He tried it out on his fellow members at Wallasey, where he would eventually become Club Captain. While Stableford was popular and very respected, the initial reaction to his radical proposal was something less than a rousing reception. After some fine-tuning, The Doctor proposed that two points should be awarded for par; three points for a birdie; four for an eagle; and five for a double eagle. There would be no points for one or more over par, and that 7/8s of the player's full handicap would be allowed.
Some of Stableford's golfing friends began to sample it regularly, and they liked it. And their enthusiasm for it soon rubbed off on the rest of the members. Finally, in 1932 - May 16 to be exact - the first Stableford competition was held at Wallasey. It was won by a five-handicap Liverpool stockbroker with a winning score of 34 points, and the innovation received a sound endorsement from the players.
Before long, the new system was being tried all over Britain, and, eventually, wherever the game was played around the world. In 1969, the Wallasey Club established its annual amateur event for the Frank Stableford Memorial Trophy, and it has received popular support over the years.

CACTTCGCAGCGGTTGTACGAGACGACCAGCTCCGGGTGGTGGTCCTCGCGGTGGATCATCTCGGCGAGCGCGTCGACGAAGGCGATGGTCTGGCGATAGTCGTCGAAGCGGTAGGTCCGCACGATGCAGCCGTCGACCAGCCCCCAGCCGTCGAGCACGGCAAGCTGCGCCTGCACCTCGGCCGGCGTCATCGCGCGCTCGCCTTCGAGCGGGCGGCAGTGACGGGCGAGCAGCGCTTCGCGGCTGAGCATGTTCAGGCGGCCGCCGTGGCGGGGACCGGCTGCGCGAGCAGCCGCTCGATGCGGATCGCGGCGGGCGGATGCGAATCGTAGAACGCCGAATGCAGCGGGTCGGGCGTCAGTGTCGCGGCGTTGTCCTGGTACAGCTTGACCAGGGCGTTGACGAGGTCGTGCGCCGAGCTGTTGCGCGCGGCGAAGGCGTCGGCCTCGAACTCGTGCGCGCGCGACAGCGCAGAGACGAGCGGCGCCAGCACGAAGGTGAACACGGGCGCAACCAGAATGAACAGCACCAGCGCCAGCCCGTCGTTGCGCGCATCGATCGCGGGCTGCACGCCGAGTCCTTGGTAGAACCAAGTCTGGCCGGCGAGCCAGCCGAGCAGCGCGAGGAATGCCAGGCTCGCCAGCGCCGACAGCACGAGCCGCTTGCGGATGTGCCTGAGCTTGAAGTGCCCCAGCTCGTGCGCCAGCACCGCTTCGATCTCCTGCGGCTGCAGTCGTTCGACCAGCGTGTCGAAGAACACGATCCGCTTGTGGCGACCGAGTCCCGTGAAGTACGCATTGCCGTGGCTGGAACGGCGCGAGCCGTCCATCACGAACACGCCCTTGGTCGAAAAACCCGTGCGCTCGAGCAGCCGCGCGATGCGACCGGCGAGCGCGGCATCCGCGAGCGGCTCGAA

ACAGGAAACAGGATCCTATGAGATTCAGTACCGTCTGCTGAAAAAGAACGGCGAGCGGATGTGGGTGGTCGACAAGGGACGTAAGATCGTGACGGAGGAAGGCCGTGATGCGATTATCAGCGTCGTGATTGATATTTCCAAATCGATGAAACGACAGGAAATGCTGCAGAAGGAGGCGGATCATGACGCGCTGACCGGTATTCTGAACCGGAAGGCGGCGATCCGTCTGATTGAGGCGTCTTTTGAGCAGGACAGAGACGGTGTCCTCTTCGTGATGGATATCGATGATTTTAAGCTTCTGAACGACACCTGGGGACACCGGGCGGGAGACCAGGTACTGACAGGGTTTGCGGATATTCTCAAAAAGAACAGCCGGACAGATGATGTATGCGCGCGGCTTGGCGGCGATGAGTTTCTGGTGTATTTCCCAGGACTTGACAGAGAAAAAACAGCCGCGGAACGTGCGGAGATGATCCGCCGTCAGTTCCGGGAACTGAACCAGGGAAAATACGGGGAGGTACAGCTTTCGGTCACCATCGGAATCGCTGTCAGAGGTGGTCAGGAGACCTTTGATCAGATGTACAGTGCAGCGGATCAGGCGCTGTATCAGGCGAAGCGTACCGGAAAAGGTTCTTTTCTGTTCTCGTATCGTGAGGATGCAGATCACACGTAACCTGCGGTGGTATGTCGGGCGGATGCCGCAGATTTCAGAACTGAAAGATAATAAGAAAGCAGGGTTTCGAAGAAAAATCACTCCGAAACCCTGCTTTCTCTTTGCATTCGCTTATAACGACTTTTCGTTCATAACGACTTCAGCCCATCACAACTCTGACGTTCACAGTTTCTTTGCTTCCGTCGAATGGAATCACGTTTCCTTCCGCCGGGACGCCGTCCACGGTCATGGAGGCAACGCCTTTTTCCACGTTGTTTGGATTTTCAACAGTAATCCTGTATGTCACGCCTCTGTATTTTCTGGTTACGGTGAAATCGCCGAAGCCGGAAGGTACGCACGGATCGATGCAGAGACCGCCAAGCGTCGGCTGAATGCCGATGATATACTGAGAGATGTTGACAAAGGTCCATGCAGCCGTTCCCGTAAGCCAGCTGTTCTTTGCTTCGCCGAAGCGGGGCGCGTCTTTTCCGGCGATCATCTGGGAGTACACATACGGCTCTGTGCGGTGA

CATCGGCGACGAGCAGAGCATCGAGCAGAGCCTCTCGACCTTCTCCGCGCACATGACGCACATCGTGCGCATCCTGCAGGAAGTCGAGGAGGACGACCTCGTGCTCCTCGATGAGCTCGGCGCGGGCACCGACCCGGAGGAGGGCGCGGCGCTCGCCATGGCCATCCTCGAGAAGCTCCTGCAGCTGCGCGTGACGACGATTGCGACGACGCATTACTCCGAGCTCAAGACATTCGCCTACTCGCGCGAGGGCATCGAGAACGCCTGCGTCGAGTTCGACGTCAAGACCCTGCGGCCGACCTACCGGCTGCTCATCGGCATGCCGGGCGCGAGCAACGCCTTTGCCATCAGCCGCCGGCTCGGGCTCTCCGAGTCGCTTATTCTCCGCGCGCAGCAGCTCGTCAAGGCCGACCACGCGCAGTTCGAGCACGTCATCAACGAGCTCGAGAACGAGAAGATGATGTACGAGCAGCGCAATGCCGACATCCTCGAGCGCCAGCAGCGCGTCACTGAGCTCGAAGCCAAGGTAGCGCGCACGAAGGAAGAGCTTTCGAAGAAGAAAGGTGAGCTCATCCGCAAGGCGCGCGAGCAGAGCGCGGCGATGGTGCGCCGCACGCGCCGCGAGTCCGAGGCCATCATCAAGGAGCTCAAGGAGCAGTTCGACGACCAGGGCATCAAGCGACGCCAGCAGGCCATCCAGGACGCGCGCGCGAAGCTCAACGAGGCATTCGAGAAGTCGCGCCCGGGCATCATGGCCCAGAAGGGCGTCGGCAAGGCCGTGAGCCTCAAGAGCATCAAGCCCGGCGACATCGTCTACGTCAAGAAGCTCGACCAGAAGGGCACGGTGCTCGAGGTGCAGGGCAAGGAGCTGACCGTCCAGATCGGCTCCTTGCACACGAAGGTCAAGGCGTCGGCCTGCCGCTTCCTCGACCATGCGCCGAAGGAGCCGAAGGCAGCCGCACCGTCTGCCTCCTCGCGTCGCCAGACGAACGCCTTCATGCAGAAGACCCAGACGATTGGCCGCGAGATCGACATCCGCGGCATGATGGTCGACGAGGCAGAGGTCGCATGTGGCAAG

In the U.S. it has also been a popular event at many clubs, but its broadest exposure came in 1976, when The International was launched with much fanfare on the PGA Tour. With its huge TV audience, Dr. Stableford's brainchild reached more golfers than ever before and was proclaimed by most as a positive departure from the long string of stroke play events.
The International, held on the massive Jack Nicklaus-built course at Castle Pines, Colorado, plays to a variation of the Stableford format. Double bogey or worse is -3, bogey -1, par 0, birdie 2, eagle 5, and double eagle 8. The invitational field of 144 international players is cut in half after two rounds, and is reduced after the Saturday round to just 24 for the last 18 holes. It provides a lot of action on the course and good viewing for the fans. In playing for points, rather than protecting a total score, a player is more likely to attack the course.